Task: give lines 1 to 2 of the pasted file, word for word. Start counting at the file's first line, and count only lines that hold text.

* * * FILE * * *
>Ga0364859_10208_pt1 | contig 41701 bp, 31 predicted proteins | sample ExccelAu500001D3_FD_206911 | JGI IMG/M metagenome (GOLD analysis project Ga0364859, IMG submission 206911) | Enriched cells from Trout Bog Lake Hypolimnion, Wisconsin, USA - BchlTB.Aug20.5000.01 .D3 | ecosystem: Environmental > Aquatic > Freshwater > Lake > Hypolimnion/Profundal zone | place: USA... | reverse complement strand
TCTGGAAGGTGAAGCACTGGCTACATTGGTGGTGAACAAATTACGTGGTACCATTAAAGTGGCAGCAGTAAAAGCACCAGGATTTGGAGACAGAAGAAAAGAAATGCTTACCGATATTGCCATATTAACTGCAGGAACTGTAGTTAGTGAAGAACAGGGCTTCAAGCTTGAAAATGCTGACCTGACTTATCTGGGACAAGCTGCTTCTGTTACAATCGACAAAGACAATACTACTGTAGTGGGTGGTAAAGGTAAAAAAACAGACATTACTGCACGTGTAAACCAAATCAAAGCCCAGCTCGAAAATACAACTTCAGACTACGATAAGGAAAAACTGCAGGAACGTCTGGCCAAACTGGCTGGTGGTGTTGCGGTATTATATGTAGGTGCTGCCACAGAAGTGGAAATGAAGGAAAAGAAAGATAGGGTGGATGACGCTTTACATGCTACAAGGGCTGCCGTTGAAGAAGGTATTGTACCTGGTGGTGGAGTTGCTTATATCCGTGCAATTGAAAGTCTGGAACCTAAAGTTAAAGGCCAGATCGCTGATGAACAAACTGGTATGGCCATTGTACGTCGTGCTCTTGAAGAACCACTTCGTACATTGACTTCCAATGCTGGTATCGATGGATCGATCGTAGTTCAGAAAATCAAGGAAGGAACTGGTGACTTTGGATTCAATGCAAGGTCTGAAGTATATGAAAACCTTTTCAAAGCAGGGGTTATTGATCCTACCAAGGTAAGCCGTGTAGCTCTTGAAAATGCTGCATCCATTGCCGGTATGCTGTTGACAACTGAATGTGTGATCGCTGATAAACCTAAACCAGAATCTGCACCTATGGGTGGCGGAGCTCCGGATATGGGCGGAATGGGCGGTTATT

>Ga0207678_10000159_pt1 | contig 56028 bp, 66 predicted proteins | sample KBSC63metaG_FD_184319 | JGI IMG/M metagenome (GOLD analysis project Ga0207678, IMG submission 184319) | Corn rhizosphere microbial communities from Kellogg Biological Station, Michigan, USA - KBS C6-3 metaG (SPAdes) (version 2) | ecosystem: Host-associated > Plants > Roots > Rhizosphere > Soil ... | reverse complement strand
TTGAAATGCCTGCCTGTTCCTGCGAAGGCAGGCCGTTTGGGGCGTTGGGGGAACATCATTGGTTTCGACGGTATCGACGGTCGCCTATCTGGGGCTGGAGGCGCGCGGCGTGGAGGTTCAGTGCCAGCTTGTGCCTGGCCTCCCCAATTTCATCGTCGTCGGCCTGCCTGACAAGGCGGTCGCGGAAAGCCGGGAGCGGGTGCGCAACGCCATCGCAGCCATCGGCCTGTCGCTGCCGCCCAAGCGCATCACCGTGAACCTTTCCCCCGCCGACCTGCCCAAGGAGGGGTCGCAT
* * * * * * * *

>Ga0364859_10208_pt1 | contig 41701 bp, 31 predicted proteins | sample ExccelAu500001D3_FD_206911 | JGI IMG/M metagenome (GOLD analysis project Ga0364859, IMG submission 206911) | Enriched cells from Trout Bog Lake Hypolimnion, Wisconsin, USA - BchlTB.Aug20.5000.01 .D3 | ecosystem: Environmental > Aquatic > Freshwater > Lake > Hypolimnion/Profundal zone | place: USA... | reverse complement strand
TCTGGAAGGTGAAGCACTGGCTACATTGGTGGTGAACAAATTACGTGGTACCATTAAAGTGGCAGCAGTAAAAGCACCAGGATTTGGAGACAGAAGAAAAGAAATGCTTACCGATATTGCCATATTAACTGCAGGAACTGTAGTTAGTGAAGAACAGGGCTTCAAGCTTGAAAATGCTGACCTGACTTATCTGGGACAAGCTGCTTCTGTTACAATCGACAAAGACAATACTACTGTAGTGGGTGGTAAAGGTAAAAAAACAGACATTACTGCACGTGTAAACCAAATCAAAGCCCAGCTCGAAAATACAACTTCAGACTACGATAAGGAAAAACTGCAGGAACGTCTGGCCAAACTGGCTGGTGGTGTTGCGGTATTATATGTAGGTGCTGCCACAGAAGTGGAAATGAAGGAAAAGAAAGATAGGGTGGATGACGCTTTACATGCTACAAGGGCTGCCGTTGAAGAAGGTATTGTACCTGGTGGTGGAGTTGCTTATATCCGTGCAATTGAAAGTCTGGAACCTAAAGTTAAAGGCCAGATCGCTGATGAACAAACTGGTATGGCCATTGTACGTCGTGCTCTTGAAGAACCACTTCGTACATTGACTTCCAATGCTGGTATCGATGGATCGATCGTAGTTCAGAAAATCAAGGAAGGAACTGGTGACTTTGGATTCAATGCAAGGTCTGAAGTATATGAAAACCTTTTCAAAGCAGGGGTTATTGATCCTACCAAGGTAAGCCGTGTAGCTCTTGAAAATGCTGCATCCATTGCCGGTATGCTGTTGACAACTGAATGTGTGATCGCTGATAAACCTAAACCAGAATCTGCACCTATGGGTGGCGGAGCTCCGGATATGGGCGGAATGGGCGGTTATT